You definitely want a rental car. It is so easy to drive in France and the fun of Provence is exploring the villages vs exploring a city from an apartment. We went to south of Frqnce one Christmas pre-kids and it was lovely. We flew into Paris and drove (long!) and first stayed in amazing St Paul de Vence. Then a few days at the Chateau des Alpilles gorgeous chateau and a couple other stops over two plus weeks. It was sunny and nice if not actually warm, but low crowds, great food and things to explore. I wouldnít do it without renting a car. Countryside itself is gorgeous, the land, the buildings. Iíd also skip Marseille and the smaller villages are more interesting. There is history and even cave paintings in the area. Not just dusty museums. There are some famous restaurants but the local ones are delicious too. Have fun! I love France over the Christmas season. We went to Paris on Christmas Day quite a few times. (Italians with amazing fashion sense were all over Saint Paul. I wore a leather jacket and scarf, pants and I hate being cold but was fine.)

    We always spend a couple of days in Paris and it isnít like a ďbig cityĒ and my kids all love it. Walk around, have delicious pastries and food and recalibrate. Things will be open, and decorated for the holidays with sparkling lights. Ice rinks too. It will be colder in Paris and taking the train to the south will be so fun!


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    Last edited by HannaAddict; 08-04-2019 at 09:04 PM.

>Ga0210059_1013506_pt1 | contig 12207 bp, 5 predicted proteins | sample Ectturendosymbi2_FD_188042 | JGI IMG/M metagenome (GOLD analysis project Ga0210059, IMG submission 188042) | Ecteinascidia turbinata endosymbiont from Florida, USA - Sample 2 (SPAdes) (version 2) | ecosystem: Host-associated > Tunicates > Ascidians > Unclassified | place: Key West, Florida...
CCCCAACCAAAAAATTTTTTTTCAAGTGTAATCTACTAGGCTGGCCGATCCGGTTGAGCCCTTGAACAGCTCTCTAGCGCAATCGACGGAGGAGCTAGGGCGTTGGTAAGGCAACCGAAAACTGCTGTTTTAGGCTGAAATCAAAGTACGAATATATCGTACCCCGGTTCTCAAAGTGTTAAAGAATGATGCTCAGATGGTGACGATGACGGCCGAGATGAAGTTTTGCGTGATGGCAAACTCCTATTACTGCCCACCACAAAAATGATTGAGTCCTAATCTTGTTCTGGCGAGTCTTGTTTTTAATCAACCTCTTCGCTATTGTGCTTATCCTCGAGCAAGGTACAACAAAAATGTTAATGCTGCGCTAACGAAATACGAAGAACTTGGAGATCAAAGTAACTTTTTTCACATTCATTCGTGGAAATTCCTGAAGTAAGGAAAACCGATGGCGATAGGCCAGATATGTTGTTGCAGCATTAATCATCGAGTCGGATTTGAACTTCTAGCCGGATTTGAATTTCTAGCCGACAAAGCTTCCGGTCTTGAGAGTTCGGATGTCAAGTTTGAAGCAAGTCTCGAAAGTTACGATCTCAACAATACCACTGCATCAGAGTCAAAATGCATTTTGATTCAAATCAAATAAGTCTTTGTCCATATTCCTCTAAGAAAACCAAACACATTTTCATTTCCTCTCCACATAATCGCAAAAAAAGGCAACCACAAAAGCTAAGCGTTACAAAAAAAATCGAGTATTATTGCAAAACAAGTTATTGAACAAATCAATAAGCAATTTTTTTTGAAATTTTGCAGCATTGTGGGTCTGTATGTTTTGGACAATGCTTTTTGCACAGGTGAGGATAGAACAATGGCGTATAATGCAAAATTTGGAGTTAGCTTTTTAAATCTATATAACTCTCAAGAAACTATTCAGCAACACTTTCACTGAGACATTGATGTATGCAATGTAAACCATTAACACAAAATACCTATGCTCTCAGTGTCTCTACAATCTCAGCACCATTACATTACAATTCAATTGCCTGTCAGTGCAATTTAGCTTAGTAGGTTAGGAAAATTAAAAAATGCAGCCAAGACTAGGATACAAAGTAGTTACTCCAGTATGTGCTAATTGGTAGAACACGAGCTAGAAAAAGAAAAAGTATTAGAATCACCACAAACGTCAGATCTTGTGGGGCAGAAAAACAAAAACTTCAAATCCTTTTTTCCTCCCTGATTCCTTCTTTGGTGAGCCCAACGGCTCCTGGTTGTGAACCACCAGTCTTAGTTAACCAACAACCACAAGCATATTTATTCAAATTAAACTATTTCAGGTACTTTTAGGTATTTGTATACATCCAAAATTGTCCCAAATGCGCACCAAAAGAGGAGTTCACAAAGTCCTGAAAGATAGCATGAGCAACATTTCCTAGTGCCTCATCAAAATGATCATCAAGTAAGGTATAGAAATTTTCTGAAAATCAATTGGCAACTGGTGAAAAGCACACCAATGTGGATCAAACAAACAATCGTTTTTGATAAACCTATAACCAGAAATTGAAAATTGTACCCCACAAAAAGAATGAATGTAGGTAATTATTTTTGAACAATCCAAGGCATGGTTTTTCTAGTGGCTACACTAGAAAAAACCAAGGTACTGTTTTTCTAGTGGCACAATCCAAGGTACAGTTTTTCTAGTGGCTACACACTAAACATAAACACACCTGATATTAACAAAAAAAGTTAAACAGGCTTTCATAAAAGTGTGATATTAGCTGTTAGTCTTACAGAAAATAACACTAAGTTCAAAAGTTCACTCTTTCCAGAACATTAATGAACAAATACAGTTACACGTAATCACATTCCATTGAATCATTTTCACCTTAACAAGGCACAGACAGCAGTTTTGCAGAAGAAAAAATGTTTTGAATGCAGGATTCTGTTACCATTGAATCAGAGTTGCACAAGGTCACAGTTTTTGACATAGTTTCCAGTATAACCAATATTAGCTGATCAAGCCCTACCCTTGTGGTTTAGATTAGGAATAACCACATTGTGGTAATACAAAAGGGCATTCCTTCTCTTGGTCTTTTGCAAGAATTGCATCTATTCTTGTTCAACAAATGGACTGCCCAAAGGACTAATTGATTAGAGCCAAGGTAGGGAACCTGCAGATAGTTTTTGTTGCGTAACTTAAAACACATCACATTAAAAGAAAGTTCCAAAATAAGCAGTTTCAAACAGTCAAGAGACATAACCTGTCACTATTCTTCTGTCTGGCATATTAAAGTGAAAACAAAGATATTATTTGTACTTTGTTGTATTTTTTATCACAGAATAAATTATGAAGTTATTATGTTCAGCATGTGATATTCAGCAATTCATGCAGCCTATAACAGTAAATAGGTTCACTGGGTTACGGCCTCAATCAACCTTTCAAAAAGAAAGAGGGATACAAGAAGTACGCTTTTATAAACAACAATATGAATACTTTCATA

3. #3
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    Thanks so much, Hanna! It's great to hear about your Christmas trip and that it was not bitterly cold. I fear that we'll turn into popsicles as we really are soft Californians. We don't even have real winter gear (e.g., my kids wear lightweight fleece jackets as their warmest layer and DH wears a lightweight shell or no outer layer at all in the winter), but the opportunity to go to France is worth buying some real coats.

    Thanks for the advice re: a rental car and skipping Marseille. Perhaps we will take the train to Provence, rent a car there, and then visit places around there. I also was looking into Avignon and Nice. I read that the French Riviera benefits from the milder Mediterranean climate, but I don't want to spend too much time driving. This is meant to be a lazy mostly unscheduled getaway.

    I welcome opinions from any other BBBers, too!

  4. #4
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    I did junior year abroad in Aix-en-Provence. I went home for Christmas break, so I wasn't there during those specific weeks, but overall the winter was much milder than what I was used to in Michigan, certainly! A fleece plus a shell was enough for the worst weather we had while I was there.
    Aix is gorgeous and the TGV stops there now. It would be a good home base for exploring the area. You could take the train down from Paris and then rent a car.
    I definitely agree about staying away from Marseille. It's kind of an armpit, especially compared to Aix and the other small towns. And you do need a car if you really want to get around and explore. I have no idea how $$$ a one-way car rental would be, but you could potentially start with Aix as a base for a few days, and then drive towards Nice, stopping along the coast for a couple of days, and fly (or take the train) out of Nice.
    I was in Paris for Christmas while I was in high school, and enjoyed it. The weather was mild coming from Michigan but you definitely want to be prepared for things like needing hats and gloves.

  5. #5
    bisous is offline Red Diamond level (10,000+ posts)